The Supreme Court’s decision in the case of a Colorado baker who refused to bake a wedding cake for a same-sex couple will have a huge impact on LGBTQ rights.

On December 5, the Supreme Court will hear arguments for Masterpiece Cakeshop v. Colorado Civil Rights Commission, a major case that could — depending on its outcome — mark a significant rollback of LGBTQ rights. The question before the Court is whether a business open to the public has the constitutional right to discriminate on the basis of factors like religious belief or sexual orientation — a question to which Attorney General Jeff Sessions answers a resounding “yes.”

Let’s take a closer look at this momentous case, and the impact the ruling could have on LGBTQ rights in America.

What’s the story behind Masterpiece Cakeshop v. Colorado Civil Rights Commission?

In July 2012, Charlie Craig and David Mullins planned to celebrate their wedding with friends and family in their home state of Colorado, which at the time did not recognize same-sex marriage (the couple had officially married in Massachusetts). When Craig and Mullins met with Jack Phillips, owner of Masterpiece Cakeshop, to discuss their wedding cake, Phillips refused to design a custom wedding cake for the couple. As a Christian, Phillips contended that designing a cake in celebration of a same-sex wedding would violate his religious beliefs. He also argued that because his cakes are a form of artistic and creative expression, being forced to create a cake that was against his religious beliefs hindered his right to freedom of expression.

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How did this case get to the Supreme Court?

Craig and Mullins filed a complaint against Phillips with the Colorado Civil Rights Commission under the state’s public accommodations law, which prohibits businesses open to the public from discriminating against customers on the basis of race, religion, gender, or sexual orientation. The complaint resulted in a lawsuit, which was decided in favor of Craig and Mullins in 2015. In the ruling, Phillips was ordered to create wedding cakes for any couple, regardless of sexual orientation. Phillips refused to comply with the state’s orders and filed an appeal. The Colorado Supreme Court upheld the state’s decision that baking a cake is not an expression of free speech nor an exercise of free religion, and refusing to bake cakes on the basis of religion, sexual orientation, etc. is discriminatory. After losing this appeal, Phillips petitioned the Supreme Court to hear the case, and the Court agreed.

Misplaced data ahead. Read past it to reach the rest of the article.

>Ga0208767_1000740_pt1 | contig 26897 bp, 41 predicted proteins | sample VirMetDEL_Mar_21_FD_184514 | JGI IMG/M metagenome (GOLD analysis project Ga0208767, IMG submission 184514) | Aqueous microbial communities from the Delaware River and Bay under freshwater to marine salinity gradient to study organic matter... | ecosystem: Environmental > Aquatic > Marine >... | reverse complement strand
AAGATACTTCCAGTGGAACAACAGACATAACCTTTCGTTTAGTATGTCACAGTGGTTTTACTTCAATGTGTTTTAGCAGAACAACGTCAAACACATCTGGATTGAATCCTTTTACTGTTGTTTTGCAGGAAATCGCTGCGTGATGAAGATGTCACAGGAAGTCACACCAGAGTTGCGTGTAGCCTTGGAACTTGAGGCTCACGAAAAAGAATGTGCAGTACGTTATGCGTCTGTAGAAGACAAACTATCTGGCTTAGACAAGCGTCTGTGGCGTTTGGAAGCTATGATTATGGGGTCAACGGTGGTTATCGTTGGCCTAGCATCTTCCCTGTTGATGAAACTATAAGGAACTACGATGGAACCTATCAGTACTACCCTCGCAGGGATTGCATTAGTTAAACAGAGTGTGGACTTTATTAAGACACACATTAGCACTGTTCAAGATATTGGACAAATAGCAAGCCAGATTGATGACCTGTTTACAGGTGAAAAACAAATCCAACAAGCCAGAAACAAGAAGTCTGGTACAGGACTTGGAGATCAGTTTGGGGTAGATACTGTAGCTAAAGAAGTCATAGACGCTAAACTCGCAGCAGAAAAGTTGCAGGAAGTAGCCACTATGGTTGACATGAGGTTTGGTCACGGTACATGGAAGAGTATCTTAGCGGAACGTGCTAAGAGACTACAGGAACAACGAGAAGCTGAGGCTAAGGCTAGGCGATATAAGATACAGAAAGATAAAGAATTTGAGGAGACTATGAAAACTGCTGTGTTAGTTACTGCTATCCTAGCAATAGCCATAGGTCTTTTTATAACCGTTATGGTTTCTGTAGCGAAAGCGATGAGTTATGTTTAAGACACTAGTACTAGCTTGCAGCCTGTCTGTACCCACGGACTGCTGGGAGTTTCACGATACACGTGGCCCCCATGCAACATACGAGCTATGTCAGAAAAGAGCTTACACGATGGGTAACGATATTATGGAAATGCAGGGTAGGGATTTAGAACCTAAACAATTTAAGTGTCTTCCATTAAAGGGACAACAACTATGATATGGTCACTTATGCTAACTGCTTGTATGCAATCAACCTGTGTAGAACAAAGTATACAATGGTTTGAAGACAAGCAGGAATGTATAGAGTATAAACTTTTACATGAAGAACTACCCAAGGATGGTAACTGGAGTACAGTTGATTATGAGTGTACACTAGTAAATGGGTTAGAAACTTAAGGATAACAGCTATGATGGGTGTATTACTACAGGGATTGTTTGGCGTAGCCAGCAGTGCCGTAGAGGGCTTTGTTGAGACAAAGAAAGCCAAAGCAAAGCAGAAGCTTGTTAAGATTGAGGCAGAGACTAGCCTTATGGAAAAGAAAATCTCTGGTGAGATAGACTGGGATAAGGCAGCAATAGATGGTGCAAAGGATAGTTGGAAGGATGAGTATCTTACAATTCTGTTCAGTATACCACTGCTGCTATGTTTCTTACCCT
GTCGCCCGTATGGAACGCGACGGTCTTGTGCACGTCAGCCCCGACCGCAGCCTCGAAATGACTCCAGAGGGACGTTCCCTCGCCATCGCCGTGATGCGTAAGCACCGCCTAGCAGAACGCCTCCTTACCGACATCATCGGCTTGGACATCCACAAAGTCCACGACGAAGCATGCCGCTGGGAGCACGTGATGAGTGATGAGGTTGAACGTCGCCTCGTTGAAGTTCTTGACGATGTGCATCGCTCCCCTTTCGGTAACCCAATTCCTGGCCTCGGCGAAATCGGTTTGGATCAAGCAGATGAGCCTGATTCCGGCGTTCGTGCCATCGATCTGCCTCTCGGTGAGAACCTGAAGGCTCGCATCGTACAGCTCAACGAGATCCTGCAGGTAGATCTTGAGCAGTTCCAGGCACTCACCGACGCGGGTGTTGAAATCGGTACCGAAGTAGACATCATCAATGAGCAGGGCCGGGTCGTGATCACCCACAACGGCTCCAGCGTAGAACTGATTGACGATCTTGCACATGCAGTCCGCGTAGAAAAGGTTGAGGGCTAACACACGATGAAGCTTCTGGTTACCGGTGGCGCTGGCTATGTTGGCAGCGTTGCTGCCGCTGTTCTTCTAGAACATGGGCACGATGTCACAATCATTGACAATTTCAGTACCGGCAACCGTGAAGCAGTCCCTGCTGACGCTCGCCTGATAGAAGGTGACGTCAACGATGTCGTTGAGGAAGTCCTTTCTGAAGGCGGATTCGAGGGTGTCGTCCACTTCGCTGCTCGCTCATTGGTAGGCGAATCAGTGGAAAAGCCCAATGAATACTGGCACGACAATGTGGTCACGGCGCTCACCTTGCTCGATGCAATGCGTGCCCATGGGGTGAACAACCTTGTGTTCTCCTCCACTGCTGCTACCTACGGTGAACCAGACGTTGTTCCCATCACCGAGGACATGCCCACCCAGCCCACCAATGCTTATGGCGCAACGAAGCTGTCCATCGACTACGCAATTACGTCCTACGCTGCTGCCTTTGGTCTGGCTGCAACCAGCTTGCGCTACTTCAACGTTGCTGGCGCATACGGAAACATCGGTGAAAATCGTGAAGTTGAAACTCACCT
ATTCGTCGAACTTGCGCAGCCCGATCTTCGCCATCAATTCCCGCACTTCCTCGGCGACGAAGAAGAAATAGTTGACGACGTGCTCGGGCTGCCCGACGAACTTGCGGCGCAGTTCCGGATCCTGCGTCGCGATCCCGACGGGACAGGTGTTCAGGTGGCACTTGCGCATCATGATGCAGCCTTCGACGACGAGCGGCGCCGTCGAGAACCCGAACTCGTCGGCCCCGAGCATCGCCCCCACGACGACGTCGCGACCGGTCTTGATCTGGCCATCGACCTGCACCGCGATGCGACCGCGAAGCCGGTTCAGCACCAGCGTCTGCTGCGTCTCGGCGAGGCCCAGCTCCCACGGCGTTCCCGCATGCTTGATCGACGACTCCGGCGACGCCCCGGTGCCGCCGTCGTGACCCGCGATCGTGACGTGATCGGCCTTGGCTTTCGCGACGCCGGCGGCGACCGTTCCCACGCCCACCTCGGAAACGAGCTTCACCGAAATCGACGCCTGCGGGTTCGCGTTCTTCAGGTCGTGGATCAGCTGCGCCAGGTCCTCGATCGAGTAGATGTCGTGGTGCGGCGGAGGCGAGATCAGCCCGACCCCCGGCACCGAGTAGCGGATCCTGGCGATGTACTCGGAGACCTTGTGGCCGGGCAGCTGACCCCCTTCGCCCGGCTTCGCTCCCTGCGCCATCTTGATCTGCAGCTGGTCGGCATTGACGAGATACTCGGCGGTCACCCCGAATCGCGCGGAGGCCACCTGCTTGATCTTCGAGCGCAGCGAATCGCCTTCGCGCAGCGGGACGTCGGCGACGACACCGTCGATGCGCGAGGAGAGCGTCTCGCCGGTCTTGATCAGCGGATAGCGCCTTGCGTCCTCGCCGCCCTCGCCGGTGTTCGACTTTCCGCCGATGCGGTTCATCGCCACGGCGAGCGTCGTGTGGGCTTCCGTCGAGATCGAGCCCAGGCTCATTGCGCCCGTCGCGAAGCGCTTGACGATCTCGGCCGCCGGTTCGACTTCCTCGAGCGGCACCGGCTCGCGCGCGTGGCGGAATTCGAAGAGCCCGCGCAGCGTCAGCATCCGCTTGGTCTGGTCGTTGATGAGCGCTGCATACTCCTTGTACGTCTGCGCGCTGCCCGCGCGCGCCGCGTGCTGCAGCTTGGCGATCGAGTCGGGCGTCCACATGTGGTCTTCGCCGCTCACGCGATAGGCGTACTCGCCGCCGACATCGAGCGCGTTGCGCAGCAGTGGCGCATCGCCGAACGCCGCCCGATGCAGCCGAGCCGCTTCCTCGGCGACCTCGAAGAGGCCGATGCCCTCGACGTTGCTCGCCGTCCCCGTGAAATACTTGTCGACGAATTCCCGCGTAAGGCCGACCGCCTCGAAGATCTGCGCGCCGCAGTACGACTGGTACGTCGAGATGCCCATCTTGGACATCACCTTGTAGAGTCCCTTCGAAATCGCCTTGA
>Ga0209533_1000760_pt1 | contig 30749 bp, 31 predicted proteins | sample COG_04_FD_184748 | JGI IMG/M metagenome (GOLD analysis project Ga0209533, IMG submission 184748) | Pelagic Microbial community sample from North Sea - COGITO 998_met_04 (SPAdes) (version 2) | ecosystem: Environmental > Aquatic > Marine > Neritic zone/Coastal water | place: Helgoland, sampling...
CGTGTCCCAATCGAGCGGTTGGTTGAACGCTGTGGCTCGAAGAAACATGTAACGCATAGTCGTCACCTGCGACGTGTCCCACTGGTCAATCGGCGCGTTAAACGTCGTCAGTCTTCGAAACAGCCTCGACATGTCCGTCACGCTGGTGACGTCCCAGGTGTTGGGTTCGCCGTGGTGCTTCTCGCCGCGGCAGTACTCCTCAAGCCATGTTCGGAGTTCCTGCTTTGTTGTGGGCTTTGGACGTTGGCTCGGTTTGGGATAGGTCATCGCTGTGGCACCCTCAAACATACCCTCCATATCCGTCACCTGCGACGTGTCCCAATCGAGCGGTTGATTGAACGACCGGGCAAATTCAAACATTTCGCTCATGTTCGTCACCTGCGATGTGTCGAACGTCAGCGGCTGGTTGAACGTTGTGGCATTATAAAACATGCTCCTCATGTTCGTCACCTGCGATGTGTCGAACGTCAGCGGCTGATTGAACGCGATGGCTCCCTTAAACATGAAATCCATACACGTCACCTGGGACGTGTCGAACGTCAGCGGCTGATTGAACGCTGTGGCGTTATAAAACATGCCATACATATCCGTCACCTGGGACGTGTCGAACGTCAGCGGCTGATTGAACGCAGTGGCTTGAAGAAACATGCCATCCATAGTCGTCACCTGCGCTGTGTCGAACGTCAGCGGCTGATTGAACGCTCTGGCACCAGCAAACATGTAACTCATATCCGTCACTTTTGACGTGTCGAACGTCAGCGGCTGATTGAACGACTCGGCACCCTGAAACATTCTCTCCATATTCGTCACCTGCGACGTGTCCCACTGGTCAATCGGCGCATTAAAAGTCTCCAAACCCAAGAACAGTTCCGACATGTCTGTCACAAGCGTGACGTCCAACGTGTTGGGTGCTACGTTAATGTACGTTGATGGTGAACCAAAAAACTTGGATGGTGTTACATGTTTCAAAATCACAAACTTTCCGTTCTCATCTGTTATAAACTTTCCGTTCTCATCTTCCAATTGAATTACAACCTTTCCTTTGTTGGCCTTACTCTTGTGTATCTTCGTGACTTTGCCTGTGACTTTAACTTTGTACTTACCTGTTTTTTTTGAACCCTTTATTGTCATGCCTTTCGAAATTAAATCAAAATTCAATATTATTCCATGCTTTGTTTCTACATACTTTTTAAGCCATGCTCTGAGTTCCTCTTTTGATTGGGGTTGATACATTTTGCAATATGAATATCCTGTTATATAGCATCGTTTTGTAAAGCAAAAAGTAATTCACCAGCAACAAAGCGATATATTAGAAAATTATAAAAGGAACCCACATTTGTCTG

So what’s going to happen in December?

It’s impossible to say how the court will rule in December, despite the couple’s repeated victories in the lower courts. In September the Trump administration issued a memo in support of Phillips. In its brief, the DOJ argued that, “A custom wedding cake can be sufficiently artistic to qualify as pure speech,” and that by forcing Phillips to create a cake for a same-sex couple he’d essentially be forced to “participate in a wedding celebration that conflicts with his sincerely held religious beliefs.” The DOJ’s position in this case is just one of several efforts the Trump administration has taken to roll back Obama era positions in support of LGBTQ rights.

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What will the outcome mean?

If the Supreme Court reverses the decisions of the lower courts and rules in favor of Phillips, it could be disastrous for the queer community and other groups that face discrimination. If a bakery can discriminate against gay couples on the basis of free speech, the door could open for broader discrimination from a variety of businesses — restaurants, dry cleaners, florists, photographers — even doctors and healthcare specialists.

Should the Supreme Court condone discrimination in the case of an intolerant Colorado baker, the door will open for homophobes across industries to discriminate under the guise of “freedom of expression.” The risk this potential ruling poses for the civil rights of the queer community should not be taken lightly.

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